I haven’t had anything on security for a while, but in everyone’s rush to work from home, there are a number of problems.
First, people decided to enable Remote Desktop Protocol (RDP), so they could work from home. RDP and VPN use skyrocketed since coronavirus onset. Which would (maybe) be OK, if they weren’t exposing RDP services to the public internet.
Use of RDP went up 41 percent to over 400,000 instances, according to Shodan. Those are only services listening on the default port, 3389. And there are services listening on 3388, where some “clever” sysdamins are hiding. Not so much really.
Microsoft has never been able to make this secure, and it should NOT be exposed to the public internet. Steve Gibson, of Security Now, called this situation “horrifying.” Expect to see an outbreak of ransomware and other issues, like data breaches, because of stupid sh#t like this in the near term.
Using Zoom to handle meetings? Good luck with that. Zoom Lets Attackers Steal Windows Credentials via UNC Links.
If a user clicks on a UNC path link, Windows will attempt to connect to the remote site using the SMB file-sharing protocol to open the remote cat.jpg file.
When doing this, by default Windows will send the user’s login name and their NTLM password hash, which can be cracked using free tools like Hashcat to dehash, or reveal, the user’s password.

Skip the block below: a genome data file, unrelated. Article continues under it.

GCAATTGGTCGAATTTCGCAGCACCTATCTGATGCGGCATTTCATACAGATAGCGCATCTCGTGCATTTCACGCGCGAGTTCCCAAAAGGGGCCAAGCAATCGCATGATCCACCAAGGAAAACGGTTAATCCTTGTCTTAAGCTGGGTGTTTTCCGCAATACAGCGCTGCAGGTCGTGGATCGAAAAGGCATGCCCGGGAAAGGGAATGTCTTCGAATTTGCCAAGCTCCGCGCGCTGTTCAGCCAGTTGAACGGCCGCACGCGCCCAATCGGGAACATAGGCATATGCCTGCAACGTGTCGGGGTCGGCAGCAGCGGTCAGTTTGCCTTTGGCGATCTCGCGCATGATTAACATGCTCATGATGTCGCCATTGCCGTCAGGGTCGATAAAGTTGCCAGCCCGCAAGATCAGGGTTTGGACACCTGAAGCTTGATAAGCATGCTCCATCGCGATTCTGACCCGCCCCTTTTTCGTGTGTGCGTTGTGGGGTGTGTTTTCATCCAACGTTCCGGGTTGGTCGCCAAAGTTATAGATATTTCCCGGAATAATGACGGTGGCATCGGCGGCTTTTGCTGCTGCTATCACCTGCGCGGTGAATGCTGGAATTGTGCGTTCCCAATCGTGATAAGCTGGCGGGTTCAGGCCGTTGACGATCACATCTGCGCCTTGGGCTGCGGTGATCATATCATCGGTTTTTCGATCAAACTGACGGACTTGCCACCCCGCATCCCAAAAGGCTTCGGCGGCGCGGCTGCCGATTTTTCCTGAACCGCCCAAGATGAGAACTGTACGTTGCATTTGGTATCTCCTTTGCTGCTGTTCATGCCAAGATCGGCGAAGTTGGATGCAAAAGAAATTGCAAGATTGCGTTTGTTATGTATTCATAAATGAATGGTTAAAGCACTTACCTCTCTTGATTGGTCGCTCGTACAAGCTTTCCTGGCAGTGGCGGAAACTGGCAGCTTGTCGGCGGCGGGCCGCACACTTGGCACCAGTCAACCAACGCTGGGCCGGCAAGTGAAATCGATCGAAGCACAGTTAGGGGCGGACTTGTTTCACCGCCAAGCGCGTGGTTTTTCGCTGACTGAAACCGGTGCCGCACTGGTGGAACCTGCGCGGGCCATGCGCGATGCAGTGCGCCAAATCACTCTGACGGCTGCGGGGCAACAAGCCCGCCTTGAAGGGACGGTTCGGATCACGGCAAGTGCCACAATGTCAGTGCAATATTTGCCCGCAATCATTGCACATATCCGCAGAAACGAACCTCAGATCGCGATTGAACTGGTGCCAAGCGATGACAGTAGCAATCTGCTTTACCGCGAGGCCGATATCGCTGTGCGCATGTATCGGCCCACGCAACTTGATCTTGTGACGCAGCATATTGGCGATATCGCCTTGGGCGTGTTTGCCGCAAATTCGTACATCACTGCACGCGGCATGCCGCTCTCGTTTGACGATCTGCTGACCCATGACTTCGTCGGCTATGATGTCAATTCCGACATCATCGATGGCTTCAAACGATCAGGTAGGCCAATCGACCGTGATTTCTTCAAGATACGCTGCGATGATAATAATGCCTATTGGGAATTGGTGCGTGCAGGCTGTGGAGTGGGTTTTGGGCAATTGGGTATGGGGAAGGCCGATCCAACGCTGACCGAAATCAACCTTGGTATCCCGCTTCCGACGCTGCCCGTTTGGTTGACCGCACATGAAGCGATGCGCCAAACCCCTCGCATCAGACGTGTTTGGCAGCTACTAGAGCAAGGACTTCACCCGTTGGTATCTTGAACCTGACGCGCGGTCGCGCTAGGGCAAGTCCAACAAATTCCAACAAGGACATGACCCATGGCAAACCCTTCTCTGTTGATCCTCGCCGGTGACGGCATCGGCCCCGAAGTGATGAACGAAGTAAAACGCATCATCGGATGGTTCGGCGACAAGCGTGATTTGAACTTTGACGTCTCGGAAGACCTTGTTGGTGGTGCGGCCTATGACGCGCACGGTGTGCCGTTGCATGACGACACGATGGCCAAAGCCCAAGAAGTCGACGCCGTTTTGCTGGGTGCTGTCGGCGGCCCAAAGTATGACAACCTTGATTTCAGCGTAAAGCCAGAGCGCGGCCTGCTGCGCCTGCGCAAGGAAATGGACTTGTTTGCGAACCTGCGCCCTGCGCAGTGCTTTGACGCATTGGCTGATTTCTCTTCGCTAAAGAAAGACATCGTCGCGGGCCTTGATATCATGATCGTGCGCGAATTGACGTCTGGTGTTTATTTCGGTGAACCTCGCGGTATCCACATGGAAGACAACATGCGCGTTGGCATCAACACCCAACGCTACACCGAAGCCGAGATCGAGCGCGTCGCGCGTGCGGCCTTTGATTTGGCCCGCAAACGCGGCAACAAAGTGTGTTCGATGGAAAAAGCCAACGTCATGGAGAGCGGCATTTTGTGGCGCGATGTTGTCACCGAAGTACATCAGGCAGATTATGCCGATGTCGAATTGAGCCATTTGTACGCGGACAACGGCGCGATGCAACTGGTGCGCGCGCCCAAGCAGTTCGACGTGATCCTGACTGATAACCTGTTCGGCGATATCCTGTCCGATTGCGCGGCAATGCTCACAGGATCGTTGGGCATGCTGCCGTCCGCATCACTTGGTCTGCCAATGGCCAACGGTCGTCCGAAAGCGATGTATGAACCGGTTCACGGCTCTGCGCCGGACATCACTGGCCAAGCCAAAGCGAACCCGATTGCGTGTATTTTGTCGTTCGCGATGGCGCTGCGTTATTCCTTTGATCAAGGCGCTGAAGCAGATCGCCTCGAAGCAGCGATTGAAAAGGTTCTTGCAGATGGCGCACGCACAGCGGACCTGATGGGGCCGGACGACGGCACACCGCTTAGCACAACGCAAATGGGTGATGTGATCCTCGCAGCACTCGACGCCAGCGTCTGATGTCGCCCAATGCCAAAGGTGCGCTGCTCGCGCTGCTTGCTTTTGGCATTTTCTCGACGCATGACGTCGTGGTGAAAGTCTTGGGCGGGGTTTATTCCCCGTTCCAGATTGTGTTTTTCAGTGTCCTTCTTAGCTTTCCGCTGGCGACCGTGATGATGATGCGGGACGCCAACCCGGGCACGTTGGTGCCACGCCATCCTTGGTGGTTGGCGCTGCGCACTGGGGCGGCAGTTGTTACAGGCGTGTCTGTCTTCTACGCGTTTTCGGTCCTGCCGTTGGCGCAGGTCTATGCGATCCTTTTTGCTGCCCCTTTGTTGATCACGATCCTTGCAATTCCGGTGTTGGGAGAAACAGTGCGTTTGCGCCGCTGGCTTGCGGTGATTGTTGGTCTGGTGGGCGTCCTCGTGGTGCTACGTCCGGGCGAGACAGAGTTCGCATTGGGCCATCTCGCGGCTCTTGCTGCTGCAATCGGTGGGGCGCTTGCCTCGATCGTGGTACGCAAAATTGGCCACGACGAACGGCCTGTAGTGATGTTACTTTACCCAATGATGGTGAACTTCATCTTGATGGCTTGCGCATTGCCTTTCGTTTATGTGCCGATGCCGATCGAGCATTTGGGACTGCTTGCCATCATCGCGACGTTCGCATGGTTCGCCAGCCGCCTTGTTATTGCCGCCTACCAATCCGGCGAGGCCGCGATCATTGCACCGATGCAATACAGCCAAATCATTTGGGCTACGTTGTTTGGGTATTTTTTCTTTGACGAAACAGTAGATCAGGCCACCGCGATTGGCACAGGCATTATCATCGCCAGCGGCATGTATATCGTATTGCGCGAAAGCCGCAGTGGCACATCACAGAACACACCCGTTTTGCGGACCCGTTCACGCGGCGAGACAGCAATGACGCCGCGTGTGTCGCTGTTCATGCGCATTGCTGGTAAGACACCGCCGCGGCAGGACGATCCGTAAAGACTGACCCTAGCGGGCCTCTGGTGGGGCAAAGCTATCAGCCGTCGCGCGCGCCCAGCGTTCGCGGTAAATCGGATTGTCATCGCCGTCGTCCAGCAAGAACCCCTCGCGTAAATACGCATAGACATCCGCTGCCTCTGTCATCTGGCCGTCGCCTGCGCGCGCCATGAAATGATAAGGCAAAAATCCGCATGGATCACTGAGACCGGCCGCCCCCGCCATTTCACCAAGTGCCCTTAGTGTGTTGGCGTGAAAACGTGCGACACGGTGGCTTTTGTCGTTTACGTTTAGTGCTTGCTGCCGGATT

That’s not the only problem with Zoom. If you are using Zoom, ZDNET and others have guides for how to do so securely.
And because the month wouldn’t be compete without a data breach… Marriott Reports Data Breach Affecting Up to 5.2 Million Guests.
From sometime in January until the end of February it appears that hackers had the credentials of 2 employees at a “franchise location” and were able to access the information.
Although an investigation of this incident is ongoing, Marriott says that currently there is no “reason to believe that the information involved included Marriott Bonvoy account passwords or PINs, payment card information, passport information, national IDs, or driver’s license numbers.”
Since their last breach impacted more than 300 million people, this is small potatoes.
I have a dream that someday corporations will treat security seriously, but it is only a dream, and it is not likely to come true during 2020.